Sorry, but this is not helpful at all. I need a chromosome browser. I am African American and no amount of “improved” matching will help me without a chromosome browser. My paper tree only extends back into the 19th century and most of my surnames are either names invented by my ancestors after Emancipation or names of slaveholders that I may or may not be related to, so how will this help me and most other African Americans…or anyone else with a limited tree, for that matter? I look at the trees and that’s all I see: a bunch of trees. I have no way of knowing how I’m related to any of the people I match. Even people with extensive trees need a chromosome browser to prove and confirm suspected connections.

  11. I will add my voice, once again, and over and over again, to those who say a Chromosome Browser is *NECESSARY*. Although after the thousands and thousands of requests, petitions, begging and pleading, I don’t know what more we could do to make Ancestry change their mind. They have heard our clamoring, they have heard the recommendations of the best and brightest in genetic genealogy and still they refuse. Here’s an incentive Ancestry….you put out a Chromosome Browser, I will buy 4 more DNA kits immediately, I’m sure others like me would buy more for relatives as well. Your database of members, family trees, and your ancestor hints are fantastic. If only you had the DNA comparison capabilities of your competitors, your position would be unrivaled.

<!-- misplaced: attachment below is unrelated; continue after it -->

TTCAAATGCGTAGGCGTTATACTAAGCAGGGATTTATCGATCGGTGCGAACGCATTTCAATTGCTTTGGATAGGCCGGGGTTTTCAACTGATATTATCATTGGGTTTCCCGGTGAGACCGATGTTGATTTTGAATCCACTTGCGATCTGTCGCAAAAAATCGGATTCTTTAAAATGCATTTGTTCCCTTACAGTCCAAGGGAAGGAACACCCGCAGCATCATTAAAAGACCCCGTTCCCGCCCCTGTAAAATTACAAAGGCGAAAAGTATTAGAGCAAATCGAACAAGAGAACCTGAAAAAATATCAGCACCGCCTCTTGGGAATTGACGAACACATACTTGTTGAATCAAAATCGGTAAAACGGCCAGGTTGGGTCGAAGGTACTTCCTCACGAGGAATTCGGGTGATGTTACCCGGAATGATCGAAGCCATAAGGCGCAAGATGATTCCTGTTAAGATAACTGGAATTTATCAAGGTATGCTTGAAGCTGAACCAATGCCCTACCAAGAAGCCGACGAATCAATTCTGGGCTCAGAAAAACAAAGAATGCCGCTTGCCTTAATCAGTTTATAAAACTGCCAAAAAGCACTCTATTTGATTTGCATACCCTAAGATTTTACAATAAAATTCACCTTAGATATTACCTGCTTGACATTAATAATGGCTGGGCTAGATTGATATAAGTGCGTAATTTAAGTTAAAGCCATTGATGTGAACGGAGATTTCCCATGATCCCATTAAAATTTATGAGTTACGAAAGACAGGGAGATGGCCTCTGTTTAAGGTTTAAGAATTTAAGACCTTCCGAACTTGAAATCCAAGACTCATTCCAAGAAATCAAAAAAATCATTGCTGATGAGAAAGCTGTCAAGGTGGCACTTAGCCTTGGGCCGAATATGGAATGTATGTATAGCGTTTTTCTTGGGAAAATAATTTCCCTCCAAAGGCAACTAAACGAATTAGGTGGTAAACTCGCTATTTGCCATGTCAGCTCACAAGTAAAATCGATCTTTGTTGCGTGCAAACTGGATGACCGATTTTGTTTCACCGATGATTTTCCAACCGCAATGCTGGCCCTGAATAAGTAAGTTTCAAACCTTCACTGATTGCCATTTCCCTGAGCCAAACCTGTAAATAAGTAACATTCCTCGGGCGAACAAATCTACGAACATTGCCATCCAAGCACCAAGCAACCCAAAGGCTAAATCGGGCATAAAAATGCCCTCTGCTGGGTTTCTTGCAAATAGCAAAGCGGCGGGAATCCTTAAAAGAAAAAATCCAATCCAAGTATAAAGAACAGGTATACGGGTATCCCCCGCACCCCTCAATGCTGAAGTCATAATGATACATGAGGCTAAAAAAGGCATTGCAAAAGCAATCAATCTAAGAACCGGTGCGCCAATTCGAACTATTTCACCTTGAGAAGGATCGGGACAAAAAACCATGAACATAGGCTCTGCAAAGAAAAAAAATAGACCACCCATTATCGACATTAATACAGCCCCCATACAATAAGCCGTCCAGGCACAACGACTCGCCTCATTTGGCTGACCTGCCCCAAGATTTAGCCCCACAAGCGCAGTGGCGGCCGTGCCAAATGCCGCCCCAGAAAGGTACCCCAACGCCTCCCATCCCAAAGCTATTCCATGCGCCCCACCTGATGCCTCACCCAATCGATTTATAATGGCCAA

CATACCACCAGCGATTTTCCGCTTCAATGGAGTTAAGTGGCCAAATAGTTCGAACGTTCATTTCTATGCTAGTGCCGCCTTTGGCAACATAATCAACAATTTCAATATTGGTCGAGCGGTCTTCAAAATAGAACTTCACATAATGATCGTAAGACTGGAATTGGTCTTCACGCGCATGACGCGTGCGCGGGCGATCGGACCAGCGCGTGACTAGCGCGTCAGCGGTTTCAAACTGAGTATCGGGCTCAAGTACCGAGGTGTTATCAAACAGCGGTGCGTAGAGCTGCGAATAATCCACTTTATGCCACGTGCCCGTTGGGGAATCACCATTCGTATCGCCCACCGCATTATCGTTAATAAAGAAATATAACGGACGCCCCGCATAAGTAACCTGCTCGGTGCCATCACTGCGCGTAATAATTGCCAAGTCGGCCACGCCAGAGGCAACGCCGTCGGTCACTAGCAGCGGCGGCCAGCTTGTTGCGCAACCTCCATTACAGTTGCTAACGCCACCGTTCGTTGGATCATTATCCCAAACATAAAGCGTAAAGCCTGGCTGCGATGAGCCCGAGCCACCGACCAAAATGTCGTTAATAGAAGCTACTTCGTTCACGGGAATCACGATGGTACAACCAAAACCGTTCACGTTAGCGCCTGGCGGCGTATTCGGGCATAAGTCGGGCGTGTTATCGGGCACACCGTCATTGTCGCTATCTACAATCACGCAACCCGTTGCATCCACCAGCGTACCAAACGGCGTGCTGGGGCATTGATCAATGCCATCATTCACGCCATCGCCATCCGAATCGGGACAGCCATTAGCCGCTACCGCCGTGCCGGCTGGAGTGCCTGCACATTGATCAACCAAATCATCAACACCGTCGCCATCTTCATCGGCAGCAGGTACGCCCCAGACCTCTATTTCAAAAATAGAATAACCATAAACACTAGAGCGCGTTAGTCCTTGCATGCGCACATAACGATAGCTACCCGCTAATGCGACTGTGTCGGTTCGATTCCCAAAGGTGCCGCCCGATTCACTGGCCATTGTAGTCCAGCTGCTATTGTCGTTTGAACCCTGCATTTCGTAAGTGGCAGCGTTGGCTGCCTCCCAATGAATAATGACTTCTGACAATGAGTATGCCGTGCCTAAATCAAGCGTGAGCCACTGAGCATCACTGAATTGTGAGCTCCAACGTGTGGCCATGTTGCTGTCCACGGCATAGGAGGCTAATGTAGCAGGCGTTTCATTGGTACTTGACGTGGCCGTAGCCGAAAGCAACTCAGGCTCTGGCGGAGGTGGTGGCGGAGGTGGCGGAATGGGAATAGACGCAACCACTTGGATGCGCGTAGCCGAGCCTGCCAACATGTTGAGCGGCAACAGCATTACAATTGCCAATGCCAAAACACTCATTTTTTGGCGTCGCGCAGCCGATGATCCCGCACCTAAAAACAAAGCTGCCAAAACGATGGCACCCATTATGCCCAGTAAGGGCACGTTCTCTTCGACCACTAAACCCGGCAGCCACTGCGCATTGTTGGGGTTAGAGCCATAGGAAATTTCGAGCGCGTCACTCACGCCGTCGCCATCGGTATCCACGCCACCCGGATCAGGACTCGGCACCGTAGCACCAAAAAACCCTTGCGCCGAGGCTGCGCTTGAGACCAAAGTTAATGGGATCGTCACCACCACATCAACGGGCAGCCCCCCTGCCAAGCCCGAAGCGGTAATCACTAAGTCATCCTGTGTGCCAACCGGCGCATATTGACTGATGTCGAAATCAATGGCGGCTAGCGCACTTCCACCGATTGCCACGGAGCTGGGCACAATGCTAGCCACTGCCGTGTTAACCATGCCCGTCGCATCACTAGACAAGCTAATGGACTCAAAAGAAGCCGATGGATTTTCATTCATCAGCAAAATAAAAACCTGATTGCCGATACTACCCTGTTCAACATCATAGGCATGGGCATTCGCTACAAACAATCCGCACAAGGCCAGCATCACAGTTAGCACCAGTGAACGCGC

-Steve Moray, Loyal Customer

  12. OT

    Thx for moving closer to the goal line. Not sure how this can help me as our Creole background is really difficult. I have seriously considered just paying someone with skills specific to south Louisiana and the plantations we have identified.